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Joe Vitt: The Defense Has Improved Every Week

Posted Dec 17, 2012

Vitt recaps win over Bucs and talks about the defense's progress

Joe Vitt

New Orleans Saints Assistant Head Coach/Linebackers Joe Vitt
Press Conference
Monday, December 17, 2012

Watch Vitt's Press Conference
 
Opening Statement: “I don’t know if there is really much to say that we (didn’t) say during our postgame comments. I can’t say enough about our fan base, what they mean to us and the way they’ve supported us this whole year. Our football team takes very seriously our commitment to our fans and we know our fans are always there for us. When you take a look and you dissect the game a little bit more, when you can win the critical factors like we did yesterday,  it’s 5-0 for takeaways, we’re able to win the run battle, we’re able to win the battle on third down, we’re able to win the battle of big plays and pressures, and especially after a heart-breaking, crushing defeat in New York with the field position battle, our players take to heart the things that our coaches are teaching them. We’ve got a lot of guys that have a lot of want-to on this team and have a lot of pride. It was a good, team win and we probably put together four quarters as well as we have all year long.”

After re-watching the game, how impressed were you with the performance of the defense?
“I think we’ve all said this as this year has progressed, this defense has really gotten better every week. I think it comes with product knowledge. I think as hard as they work, as good of teachers as Spags (Steve Spgnuolo) and the rest of defensive staff are, as much pride as you have in these players that worked hand and hand to get better every single week. Listen, this game is over and this game is behind us. We’re going to be critiqued and we’re going to be judged on how we play against the Dallas Cowboys, a good football team. That’s the earmark of a good player, that’s the earmark of a good coach, is to show improvement as the year goes on through practice habits, ongoing skill development, teaching progression, and it’s something to hang your hat on and be proud of.”

Was there ever a point early in the season where you thought you might need to tinker with a few things with the defense because it wasn’t working well early?
“Let me say this, and that’s a good question, I think that collectively our coaching staff will tinker every week, as will our offensive coaching staff, what specifically you have to tinker with on weekly basis to give you the best chance to win. That could be a technical tinkering. That could be a schematic tinkering. That’s why you practice as long as you practice and that’s why we work as hard as we work as coaches to give put our players in the best position to win. That’s a weekly basis. To go away from our core beliefs, that’s never changed.”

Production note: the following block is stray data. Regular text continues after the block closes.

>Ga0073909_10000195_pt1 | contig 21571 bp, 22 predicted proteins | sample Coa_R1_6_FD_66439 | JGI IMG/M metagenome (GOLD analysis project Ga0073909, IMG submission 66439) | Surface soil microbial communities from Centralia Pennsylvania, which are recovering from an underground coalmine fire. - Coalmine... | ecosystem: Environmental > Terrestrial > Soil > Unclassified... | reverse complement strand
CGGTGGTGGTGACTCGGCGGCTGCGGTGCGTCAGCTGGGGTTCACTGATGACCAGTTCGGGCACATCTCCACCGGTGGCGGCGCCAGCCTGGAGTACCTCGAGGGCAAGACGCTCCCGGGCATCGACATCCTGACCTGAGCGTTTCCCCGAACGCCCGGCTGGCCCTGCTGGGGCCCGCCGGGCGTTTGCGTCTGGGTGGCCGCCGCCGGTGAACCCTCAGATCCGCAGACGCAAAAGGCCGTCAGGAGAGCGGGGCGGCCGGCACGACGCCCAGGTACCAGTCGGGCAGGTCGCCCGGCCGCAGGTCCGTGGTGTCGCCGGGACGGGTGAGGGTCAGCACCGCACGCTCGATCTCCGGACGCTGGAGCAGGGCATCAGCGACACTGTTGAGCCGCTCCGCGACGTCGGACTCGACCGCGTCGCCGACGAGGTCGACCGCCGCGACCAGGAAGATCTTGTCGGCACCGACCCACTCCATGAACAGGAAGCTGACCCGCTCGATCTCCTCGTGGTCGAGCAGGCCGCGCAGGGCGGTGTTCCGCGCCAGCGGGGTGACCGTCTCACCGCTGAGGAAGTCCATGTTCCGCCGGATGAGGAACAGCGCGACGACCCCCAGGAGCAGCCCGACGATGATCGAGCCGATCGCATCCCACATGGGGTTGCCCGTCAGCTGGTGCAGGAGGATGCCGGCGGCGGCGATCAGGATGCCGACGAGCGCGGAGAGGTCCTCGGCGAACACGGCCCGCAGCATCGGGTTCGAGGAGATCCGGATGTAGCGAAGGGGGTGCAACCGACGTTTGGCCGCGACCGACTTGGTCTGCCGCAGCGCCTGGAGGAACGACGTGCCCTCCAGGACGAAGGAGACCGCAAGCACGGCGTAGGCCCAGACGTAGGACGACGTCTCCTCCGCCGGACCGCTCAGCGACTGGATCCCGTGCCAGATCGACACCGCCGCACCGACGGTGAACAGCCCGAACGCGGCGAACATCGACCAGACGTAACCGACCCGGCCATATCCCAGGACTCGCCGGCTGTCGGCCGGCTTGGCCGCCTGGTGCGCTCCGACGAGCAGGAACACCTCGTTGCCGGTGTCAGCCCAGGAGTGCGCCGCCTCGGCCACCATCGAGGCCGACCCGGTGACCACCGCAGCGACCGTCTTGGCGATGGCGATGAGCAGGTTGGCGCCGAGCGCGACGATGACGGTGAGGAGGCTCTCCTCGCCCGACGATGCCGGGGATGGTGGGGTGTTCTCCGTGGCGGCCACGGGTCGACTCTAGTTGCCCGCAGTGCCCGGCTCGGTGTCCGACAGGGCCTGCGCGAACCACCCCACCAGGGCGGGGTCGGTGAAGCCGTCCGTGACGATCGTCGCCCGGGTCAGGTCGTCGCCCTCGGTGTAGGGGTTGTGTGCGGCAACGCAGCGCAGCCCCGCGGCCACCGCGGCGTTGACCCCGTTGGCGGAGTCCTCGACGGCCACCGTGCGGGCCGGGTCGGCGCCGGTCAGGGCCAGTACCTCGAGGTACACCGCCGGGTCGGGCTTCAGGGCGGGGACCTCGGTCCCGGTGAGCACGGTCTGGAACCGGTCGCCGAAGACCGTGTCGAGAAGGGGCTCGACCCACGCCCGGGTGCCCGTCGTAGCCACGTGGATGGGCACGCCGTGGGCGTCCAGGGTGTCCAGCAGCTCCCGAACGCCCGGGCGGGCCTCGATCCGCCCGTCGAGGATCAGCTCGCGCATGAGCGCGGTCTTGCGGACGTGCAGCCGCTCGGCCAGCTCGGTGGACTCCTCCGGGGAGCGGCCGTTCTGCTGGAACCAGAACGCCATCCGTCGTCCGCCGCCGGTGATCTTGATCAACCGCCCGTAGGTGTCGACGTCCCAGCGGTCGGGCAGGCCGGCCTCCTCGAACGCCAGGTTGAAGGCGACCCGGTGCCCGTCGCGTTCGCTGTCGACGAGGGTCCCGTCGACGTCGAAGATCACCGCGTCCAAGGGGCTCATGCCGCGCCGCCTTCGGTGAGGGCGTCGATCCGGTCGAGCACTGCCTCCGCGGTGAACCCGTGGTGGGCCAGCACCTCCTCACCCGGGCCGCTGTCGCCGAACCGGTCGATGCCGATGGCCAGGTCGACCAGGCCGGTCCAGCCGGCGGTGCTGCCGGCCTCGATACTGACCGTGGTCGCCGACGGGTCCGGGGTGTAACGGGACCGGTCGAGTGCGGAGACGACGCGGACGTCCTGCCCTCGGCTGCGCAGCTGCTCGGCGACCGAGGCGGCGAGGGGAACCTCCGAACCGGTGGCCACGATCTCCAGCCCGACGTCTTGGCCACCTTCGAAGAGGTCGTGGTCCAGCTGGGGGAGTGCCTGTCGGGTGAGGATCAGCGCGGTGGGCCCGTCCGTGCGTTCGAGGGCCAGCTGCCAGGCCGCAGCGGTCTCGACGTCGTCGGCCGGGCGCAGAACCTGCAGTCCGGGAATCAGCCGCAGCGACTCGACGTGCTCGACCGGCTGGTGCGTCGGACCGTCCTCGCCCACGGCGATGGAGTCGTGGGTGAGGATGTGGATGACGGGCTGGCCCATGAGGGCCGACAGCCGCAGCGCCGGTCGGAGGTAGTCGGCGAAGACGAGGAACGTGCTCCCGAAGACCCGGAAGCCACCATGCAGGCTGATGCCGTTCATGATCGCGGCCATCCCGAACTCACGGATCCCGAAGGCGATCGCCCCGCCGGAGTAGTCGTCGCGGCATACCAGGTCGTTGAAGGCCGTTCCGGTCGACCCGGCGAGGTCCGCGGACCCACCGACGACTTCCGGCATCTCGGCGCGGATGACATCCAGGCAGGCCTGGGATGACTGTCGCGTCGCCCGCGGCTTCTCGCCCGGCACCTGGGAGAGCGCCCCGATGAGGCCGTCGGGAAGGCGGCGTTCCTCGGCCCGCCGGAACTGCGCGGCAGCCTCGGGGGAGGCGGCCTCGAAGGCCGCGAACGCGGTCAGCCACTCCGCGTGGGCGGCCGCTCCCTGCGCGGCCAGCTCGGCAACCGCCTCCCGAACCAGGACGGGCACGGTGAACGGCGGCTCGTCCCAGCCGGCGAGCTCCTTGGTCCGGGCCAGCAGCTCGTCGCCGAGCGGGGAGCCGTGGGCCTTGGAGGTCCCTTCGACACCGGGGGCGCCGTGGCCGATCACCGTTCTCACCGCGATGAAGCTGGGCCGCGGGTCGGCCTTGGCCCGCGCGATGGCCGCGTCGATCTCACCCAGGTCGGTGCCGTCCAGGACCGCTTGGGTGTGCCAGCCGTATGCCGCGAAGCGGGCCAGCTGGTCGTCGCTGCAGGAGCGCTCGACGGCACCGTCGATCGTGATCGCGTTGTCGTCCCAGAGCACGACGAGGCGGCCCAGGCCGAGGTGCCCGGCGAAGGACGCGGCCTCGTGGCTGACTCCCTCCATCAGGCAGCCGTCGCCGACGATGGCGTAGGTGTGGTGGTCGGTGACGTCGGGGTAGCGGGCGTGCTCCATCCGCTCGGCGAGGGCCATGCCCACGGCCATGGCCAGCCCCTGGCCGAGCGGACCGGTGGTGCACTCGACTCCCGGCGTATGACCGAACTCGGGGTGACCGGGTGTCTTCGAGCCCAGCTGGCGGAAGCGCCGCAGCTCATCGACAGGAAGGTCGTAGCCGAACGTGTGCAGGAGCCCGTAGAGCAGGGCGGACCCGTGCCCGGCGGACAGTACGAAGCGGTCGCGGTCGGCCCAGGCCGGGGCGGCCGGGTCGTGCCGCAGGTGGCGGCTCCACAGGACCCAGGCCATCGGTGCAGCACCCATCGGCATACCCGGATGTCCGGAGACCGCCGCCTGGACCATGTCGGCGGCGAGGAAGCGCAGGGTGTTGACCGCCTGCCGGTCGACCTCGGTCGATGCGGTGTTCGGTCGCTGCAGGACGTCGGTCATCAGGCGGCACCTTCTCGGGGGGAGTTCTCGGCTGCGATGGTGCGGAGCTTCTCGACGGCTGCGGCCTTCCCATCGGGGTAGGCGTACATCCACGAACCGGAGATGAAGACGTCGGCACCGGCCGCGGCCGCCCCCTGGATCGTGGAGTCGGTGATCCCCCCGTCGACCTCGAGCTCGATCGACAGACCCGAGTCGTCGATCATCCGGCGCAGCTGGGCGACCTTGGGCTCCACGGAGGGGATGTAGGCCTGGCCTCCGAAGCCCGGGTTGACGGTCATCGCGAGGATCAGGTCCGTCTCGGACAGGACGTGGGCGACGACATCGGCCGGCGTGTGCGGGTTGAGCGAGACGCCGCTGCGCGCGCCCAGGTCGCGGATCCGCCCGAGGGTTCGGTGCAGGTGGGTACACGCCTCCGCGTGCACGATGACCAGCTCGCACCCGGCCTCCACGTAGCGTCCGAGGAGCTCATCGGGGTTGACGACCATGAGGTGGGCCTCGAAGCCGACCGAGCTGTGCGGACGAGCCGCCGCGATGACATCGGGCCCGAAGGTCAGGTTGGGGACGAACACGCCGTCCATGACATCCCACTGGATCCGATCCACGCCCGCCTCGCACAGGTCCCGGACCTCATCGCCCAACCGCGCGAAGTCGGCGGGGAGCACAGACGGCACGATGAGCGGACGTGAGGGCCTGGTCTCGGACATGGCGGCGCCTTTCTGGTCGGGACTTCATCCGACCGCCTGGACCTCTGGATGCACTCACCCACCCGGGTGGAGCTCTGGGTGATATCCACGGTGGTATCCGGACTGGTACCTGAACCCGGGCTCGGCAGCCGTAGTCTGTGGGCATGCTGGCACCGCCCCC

Sometimes is it more important to have guys in the system for an extended amount of time as opposed to having the right guys for the system?
“I think this, this game has certainly changed since the advent of free agency. When I was with the Seattle Seahawks, you’d have a defensive player on your team for nine years. It was Jacob Green, Jeff Bryant, Eugene Robinson and Nesby Glasgow for nine years. These are guys that were in your system and grew within it. Now, where there is more of an influx of new players and your roster turnover is bigger every year, you have to be able to make sure that you have qualified teachers that can teach a system. We knew there was going to be a learning curve. There is nobody that is patient in this business. Our defense has progressed, (as) they have learned the core beliefs of Spags (and) Spags has a better understanding of what he can ask a player to do and not be able to do because schemes don’t win, people win. I think it’s been very impressive to watch.”

Can you talk about the strides made by Rafael Bush and Joe Morgan?
“It’s fun to watch, it really is. I’ve said to you guys before, anybody that is a newcomer to our team, it’s really a race to adapt to the way we do things. It’s a race to adapt to the way we practice, to the way we install offenses and defenses, to the way we walk-through, what our teaching progression is going to be, to the way we educate our team every week on the opponent their facing and listen, that’s the real joy you take as a coach, to watch young people progress in a system and watch them get better as the season goes on so it’s been fun to watch. At the end of the day, really what we are as coaches is teachers. You teach them what to do, how to do it, when to do it, why you’re doing it, and watch their growth and knowledge of the game and you watch their growth as individual players. It’s been fun.”

How would you describe Cam Jordan’s personality?
“I don’t know what that personality is. I am not Sigmund Freud. I’m not going into that. I know this, he shows up to work with a smile on his face every day and he works hard every day to get better. We’ve made this comment about him as a rookie, this game is not too big for him. I think when you combine passion and athleticism, durability and production, all of sudden these numbers start to flourish and you start to see a young man get better at his position and you see the sack totals go up and you see his recognition as  a player go up.”

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